On Thursday, the Arkansas Senate narrowly approved legislation that was targeted at ending affirmative action by local and state agencies, despite cautions that the move might threaten an array of programs ranging from support for historically Black colleges to health initiatives.
The Republican-majority Senate approved the legislation by an 18-12 vote and prohibits granting preferential treatment or discrimination based on color, race, sex, national origin, or ethnicity. The measure now heads to a GOP-majority House for a vote and would also apply to higher education institutions and public schools.
GOP Senator Dan Sullivan characterized his proposal, which gives state agencies two years to comply, as an attempt to focus on addressing discrimination.
“If we are ever going to solve discrimination in the state, it will not be by further discrimination,” said Sullivan.
However, opponents of the measure say if the proposal is enacted, it may threaten dozens of local and state programs, including initiatives meant to help women entrepreneurs and health care programs directed at racial minorities.
Linda Chesterfield, a Democratic Senator, said the legislation could additionally affect initiatives and programs that acknowledge veterans with disabilities as a minority group.
“The ramifications of this bill are great, especially for ethnic minorities, women, and disabled veterans,” Chesterfield said. “Because you’re saying, in essence, there cannot be programs that address the specific needs of those individuals.”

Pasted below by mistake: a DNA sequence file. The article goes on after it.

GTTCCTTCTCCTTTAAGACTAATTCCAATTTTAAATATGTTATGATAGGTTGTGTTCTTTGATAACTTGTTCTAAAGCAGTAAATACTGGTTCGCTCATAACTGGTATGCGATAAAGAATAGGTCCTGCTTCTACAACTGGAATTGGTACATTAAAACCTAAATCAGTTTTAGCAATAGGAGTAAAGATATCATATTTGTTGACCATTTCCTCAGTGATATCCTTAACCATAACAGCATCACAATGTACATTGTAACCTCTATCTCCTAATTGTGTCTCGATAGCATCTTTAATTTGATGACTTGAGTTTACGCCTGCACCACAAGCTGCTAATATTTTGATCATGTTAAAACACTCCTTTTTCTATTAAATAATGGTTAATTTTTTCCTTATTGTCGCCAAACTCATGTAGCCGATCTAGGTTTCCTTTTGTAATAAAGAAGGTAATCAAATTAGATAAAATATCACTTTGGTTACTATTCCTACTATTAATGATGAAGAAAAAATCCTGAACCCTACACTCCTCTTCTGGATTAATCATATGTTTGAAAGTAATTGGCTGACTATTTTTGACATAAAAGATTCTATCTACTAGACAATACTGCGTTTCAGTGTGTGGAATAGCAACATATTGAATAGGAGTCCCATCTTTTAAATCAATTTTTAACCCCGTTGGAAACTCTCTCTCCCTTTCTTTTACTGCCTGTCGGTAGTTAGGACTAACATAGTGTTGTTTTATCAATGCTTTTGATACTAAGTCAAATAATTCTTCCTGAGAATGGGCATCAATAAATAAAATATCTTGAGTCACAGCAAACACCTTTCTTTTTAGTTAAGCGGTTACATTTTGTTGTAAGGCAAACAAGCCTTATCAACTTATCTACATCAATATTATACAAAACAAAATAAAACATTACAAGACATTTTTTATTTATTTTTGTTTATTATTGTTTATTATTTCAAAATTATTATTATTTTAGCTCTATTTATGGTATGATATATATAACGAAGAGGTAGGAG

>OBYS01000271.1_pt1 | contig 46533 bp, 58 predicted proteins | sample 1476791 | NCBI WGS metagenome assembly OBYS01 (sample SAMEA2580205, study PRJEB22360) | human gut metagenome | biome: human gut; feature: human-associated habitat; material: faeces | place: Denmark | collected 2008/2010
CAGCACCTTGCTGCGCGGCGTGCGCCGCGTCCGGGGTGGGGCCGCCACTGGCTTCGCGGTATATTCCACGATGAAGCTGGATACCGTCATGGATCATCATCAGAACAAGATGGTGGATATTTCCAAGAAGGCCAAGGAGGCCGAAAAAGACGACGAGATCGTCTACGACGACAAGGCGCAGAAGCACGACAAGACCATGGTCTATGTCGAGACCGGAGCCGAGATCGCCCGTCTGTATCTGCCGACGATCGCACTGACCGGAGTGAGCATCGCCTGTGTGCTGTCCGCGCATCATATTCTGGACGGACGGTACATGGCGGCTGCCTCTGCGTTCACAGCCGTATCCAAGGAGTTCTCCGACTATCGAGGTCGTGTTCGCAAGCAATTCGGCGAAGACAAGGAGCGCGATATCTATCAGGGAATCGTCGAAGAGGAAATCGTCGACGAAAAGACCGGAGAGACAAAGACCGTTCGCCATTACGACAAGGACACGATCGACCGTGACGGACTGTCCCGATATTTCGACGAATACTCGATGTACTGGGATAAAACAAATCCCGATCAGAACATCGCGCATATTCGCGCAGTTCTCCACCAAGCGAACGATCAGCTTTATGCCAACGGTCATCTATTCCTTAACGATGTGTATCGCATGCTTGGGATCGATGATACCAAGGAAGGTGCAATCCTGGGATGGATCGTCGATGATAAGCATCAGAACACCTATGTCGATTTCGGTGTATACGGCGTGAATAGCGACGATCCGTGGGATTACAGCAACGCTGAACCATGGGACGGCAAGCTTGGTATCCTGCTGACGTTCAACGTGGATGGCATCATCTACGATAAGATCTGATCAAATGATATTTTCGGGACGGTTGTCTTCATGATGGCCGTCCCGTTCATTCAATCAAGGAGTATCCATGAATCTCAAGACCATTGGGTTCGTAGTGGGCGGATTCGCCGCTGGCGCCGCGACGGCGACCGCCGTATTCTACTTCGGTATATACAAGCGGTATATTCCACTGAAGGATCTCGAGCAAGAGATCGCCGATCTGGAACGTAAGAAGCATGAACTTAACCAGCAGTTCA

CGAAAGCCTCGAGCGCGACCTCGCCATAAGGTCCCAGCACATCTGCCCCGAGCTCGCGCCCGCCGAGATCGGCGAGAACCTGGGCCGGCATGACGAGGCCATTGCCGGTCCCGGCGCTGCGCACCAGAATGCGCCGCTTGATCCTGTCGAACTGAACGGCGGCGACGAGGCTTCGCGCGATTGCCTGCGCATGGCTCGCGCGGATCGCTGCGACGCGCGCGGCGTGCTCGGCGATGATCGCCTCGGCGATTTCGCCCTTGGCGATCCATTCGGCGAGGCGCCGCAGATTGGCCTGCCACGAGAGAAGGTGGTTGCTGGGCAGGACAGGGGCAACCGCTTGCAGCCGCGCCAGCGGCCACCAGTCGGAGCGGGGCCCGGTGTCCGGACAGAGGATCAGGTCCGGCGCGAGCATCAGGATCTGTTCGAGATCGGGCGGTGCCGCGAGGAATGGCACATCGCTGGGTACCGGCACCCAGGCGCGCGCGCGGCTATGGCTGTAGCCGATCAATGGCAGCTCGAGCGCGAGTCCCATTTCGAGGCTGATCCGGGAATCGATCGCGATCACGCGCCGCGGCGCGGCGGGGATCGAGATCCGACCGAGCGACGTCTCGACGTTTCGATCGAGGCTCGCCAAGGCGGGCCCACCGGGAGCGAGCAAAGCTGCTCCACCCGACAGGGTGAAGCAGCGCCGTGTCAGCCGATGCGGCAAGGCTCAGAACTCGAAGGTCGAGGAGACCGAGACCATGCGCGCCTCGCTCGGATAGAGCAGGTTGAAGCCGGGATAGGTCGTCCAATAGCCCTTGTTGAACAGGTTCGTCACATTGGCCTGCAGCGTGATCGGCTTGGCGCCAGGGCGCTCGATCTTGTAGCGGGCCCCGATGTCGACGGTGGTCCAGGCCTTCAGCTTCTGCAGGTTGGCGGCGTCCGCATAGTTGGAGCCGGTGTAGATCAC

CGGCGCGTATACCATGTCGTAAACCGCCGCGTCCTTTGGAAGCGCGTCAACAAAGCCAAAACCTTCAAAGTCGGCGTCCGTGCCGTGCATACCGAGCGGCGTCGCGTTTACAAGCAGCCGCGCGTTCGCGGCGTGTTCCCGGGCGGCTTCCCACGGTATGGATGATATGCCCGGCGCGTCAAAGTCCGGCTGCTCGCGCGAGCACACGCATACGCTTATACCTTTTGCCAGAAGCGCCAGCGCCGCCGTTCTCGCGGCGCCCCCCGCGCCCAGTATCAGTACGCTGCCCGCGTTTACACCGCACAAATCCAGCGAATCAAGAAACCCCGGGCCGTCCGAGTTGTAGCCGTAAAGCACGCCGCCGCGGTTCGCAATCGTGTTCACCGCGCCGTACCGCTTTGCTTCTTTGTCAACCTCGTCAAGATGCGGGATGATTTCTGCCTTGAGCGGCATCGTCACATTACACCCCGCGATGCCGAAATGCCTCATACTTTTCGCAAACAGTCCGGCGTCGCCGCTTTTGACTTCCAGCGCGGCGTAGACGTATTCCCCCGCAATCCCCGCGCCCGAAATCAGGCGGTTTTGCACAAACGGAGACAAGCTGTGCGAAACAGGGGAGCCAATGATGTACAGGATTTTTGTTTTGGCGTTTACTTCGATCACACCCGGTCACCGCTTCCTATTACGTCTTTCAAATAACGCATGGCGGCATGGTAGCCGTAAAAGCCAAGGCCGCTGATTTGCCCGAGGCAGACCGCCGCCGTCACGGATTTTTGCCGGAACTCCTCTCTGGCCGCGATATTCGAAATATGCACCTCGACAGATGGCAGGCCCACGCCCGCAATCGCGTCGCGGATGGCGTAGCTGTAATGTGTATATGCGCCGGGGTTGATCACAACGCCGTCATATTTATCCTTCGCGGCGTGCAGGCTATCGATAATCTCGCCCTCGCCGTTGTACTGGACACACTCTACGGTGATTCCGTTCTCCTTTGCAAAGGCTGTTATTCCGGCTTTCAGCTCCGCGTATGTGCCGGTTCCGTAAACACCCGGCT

GOP lawmakers are pushing for more restrictions on curriculum, diversity programs
The legislation advanced as Republican lawmakers and governors are pushing for more restrictions on curriculum regarding race as well as diversity programs. A sweeping education bill Arkansas Governor Sarah Huckabee Sanders signed this week into law is an executive order banning the teaching of critical race theory at public schools.
The Arkansas ban comes as the U.S. Supreme Court is considering a challenge to the Harvard and University of North Carolina admissions programs that use race and other factors to create a diverse student body.
Numerous states have already enacted restrictions or bans on using affirmative action. The most recent to legislate a ban was Idaho in 2020. Six Republicans joined six Senate Democrats in opposing the Arkansas legislation. Every Black member and woman of the Senate voted against the bill.
Dem Senator Clarke Tucker said the bill would threaten the operations of a downtown Little Rock museum, the Mosaic Templars Cultural Center, operated by the state and focuses on Black history.
“They may not have to close their doors, but the museum will cease to exist as it is right now,” said Tucker.
Republican Attorney General Tim Griffin and Sullivan said they do not think the prohibition would affect museums.
“I reviewed this legislation, and the idea that this ban on state-sponsored racial preferences will shut down our museums is ridiculous,” said Griffin in a statement. “In fact, this bill will bring our state in line with constitutional principles that I expect the U.S. Supreme Court to reiterate soon.”
Sullivan’s proposal wouldn’t affect practices required to maintain or establish eligibility and wouldn’t invalidate consent decrees or any court orders in effect. Sanders said she was keeping tabs on the bill as it makes its way through the legislature but wouldn’t know if she supports it.
“We’ll see what the final product looks like and weigh in once we have a final piece of legislation as it goes through the House,” said Sullivan.